Aman Singh, the Orans advocate in Rajastan, India
In Rajastan (India), “Orans” are local community conserved areas that act as a store of biodiversity, enable effective water management and serve as a community-based system to restore and regenerate natural considtions. There are about 25,000 Orans in Rajasthan, which cover more than 600,000 hectares and provide a much-needed lifeline and safeguard to their own communities.
Aman Singh is an ardent advocate for Orans in Rajasthan and the Founder of Krishi Avam Paristhitiki Vikas Sansthan (KRAPAVIS)– a grassroots organisation that works towards the betterment of Orans to ensure sustainable livelihoods for indigenous communities in the dry lands of Rajasthan. Aman’s work has been admired and appreciated within the state as well as in broader India. He has overseen the regeneration of over 129 Orans in Alwar district, and has taken initial steps to influence policy changes and legislation in the state. He has trained over 500 community volunteers, who work in their villages to disseminate information and provide assistance on ecological issues such as biodiversity conservation, water management and pastoralism. An important part of his work has been documentation of Orans, developing a database of Orans with over 1000 entries.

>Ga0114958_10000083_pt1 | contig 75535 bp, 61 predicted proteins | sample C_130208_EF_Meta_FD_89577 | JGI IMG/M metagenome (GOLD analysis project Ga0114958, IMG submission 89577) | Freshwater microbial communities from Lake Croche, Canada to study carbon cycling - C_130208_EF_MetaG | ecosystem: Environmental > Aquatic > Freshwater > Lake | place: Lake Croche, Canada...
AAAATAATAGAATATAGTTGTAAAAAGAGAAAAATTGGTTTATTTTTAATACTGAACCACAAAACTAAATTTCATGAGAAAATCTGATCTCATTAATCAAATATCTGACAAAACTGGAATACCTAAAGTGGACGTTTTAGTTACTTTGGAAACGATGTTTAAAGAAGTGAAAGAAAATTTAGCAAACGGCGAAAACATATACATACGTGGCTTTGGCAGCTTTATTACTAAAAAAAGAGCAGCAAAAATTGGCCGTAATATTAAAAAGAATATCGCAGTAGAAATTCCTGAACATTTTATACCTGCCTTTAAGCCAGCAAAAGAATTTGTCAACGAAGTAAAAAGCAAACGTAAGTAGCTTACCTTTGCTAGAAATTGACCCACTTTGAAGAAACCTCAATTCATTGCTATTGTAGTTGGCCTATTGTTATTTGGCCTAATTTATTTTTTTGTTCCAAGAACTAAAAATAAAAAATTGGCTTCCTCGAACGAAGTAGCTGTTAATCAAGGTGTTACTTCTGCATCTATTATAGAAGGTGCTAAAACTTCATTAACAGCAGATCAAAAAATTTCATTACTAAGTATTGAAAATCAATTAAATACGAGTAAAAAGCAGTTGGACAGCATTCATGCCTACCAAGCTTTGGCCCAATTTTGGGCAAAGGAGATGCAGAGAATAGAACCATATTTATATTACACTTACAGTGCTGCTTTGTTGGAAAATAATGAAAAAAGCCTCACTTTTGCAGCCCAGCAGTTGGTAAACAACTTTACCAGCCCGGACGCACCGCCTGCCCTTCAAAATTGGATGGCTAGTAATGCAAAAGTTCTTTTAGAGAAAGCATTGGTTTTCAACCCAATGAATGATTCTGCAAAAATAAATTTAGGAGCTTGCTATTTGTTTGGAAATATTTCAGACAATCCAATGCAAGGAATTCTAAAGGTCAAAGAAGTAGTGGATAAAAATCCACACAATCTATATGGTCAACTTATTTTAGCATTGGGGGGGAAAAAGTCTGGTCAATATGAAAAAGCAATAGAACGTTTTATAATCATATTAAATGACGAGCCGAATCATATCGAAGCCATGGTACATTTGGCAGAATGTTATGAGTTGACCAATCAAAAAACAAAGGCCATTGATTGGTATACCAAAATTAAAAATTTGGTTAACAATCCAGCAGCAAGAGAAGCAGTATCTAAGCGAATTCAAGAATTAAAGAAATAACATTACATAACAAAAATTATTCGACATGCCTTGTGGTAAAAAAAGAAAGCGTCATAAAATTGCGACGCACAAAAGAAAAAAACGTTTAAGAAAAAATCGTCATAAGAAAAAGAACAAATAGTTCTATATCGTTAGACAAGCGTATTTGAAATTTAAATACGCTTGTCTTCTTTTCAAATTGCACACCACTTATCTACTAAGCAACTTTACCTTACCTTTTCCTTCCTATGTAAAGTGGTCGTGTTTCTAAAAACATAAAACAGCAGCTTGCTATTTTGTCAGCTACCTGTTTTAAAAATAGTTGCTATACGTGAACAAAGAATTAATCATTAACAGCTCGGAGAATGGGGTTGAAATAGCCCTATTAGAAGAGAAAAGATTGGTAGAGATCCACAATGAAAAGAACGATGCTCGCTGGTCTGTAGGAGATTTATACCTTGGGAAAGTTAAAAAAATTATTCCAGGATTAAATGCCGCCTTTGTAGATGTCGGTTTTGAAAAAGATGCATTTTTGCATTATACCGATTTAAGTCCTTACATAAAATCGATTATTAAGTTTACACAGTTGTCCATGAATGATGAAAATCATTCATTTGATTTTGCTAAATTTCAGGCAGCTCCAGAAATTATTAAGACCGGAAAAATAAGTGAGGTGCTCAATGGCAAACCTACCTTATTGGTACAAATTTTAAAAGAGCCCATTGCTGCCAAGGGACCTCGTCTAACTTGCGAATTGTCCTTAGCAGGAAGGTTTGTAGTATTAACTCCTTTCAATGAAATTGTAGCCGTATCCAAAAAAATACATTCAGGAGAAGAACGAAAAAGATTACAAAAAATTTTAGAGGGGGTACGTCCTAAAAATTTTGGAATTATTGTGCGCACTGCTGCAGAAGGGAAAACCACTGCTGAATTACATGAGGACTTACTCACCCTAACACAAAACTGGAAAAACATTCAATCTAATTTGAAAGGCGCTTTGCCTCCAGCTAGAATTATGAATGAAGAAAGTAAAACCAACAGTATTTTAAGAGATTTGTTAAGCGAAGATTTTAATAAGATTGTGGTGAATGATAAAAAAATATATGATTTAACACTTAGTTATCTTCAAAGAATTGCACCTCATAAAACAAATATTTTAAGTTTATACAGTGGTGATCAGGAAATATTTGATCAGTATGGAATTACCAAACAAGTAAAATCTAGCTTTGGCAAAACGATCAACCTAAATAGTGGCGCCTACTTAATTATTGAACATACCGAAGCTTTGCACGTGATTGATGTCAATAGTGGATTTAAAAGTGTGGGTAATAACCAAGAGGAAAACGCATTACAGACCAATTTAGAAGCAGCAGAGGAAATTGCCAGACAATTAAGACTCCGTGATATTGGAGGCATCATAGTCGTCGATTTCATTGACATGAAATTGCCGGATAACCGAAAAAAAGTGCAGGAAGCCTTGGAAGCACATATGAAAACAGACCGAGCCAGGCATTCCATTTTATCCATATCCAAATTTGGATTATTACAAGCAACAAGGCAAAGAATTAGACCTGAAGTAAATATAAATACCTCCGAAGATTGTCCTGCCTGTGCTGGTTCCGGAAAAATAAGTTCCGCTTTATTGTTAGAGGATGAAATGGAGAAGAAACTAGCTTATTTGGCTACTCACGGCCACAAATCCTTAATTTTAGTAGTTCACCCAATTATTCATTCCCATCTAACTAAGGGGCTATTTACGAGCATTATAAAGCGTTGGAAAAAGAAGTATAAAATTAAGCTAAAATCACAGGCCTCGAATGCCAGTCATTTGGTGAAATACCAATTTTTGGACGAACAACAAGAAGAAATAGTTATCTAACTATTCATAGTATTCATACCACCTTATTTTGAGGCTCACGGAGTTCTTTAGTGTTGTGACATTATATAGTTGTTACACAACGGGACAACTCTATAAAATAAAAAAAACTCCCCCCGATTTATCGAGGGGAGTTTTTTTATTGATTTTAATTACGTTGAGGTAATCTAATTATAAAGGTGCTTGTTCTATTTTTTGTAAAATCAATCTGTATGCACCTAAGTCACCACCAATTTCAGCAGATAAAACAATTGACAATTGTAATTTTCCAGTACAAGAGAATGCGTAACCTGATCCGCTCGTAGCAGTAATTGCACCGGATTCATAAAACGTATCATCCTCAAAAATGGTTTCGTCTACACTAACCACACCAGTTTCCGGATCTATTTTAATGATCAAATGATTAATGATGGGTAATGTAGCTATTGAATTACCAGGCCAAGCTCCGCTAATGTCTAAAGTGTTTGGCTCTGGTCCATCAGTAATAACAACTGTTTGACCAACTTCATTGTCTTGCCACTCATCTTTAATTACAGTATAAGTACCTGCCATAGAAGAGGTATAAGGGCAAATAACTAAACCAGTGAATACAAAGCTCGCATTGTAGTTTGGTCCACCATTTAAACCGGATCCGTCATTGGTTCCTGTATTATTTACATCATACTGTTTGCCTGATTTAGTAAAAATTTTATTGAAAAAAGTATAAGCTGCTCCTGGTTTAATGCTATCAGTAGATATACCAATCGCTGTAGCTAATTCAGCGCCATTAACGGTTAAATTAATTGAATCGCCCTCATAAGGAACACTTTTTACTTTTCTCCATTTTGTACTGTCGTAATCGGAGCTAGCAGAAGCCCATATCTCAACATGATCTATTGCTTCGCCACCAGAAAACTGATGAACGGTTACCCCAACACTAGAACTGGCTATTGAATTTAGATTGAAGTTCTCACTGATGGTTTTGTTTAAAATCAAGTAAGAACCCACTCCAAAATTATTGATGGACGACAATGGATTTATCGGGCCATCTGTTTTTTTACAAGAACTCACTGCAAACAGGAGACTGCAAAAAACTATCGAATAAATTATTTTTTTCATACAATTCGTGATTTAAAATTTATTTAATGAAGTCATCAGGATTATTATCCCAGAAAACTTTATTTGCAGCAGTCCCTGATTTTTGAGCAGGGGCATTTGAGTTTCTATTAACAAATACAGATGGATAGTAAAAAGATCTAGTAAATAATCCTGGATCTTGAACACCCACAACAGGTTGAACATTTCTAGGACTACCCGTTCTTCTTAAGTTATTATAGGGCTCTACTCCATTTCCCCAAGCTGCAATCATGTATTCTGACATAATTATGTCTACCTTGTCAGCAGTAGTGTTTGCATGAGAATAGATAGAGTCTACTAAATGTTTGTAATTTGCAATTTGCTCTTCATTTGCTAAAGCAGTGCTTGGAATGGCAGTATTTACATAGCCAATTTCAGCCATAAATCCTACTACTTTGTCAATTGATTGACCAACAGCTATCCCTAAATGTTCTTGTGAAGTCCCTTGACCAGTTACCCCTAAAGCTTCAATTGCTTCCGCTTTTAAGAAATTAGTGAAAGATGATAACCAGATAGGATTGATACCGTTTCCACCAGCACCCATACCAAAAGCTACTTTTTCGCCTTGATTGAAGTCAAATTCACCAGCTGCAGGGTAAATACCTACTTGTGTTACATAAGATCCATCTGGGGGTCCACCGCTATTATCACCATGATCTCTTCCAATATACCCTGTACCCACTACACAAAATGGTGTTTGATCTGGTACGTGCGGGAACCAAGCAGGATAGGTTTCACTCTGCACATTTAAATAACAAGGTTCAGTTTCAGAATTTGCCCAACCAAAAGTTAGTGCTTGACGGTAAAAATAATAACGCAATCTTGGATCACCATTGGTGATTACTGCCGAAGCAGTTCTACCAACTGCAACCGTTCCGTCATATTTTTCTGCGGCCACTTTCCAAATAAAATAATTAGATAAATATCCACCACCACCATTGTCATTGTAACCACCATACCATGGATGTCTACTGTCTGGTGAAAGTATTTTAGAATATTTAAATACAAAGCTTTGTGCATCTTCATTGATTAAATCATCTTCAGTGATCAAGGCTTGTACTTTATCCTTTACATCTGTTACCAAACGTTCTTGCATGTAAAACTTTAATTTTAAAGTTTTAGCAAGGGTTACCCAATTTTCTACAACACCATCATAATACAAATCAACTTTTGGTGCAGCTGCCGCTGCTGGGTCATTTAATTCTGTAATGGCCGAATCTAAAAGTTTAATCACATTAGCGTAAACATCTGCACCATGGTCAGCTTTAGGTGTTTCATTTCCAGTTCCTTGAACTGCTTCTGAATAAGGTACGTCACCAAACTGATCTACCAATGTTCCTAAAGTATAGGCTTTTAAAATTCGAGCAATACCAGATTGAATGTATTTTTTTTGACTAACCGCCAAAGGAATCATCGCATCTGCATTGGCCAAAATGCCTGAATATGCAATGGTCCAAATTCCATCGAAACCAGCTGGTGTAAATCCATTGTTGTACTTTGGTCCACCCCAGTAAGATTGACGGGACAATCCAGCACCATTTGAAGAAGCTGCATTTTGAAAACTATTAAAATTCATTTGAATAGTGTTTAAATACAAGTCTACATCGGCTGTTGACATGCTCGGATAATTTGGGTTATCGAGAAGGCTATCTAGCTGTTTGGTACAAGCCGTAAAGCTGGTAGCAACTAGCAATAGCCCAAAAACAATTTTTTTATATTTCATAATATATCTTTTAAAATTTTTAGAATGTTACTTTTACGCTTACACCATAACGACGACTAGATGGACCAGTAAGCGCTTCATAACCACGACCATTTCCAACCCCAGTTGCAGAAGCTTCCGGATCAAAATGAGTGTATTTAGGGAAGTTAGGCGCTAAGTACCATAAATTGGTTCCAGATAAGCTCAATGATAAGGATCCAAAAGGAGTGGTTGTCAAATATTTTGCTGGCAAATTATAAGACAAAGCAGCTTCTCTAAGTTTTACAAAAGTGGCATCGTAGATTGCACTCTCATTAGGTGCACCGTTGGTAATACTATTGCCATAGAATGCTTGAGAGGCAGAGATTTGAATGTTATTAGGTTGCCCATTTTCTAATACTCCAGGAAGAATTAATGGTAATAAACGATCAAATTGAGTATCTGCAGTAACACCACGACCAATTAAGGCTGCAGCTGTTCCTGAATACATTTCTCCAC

KRAPAVIS operates at three distinct levels. It preserves and enhances biodiversity and ecosystems in the Orans through various safeguarding measures such as tree and grass planting, soil restoration and water conservation. It lobbies for Oran protection with government and collaborating with various agencies. And it engages local communities through participatory training and guidance, with an emphasis on women empowerment.
Aman and KRAPAVIS has been working over two decades to revive Orans, both physically and conceptually, in the World’s Oldest Aravali Mountain Range and in the Great Indian Desert of Rajasthan. They made a tangible difference to awareness of biodiversity; they re-instilled respect for the land and its multiple uses; and they improved hundreds of local ecosystems across Rajasthan, one of India’s most water-challenged states. Aman’s work serves as a model for community engagement at multiple levels to realise tangible improvements in local livelihoods and enabling future generations to continue their productive stewardship of the land.
Aman belongs to an agro-pastoralist community, has received several awards and fellowships and has written extensively on community conserved areas, ecology and pastoralism, including two recently volumes on Orans: Ecological Traditions of India – Rajasthan, and ‘Orans’ Indigenous Community Conserved Areas of Rajasthan-Lessons from Past, Future Perspectives.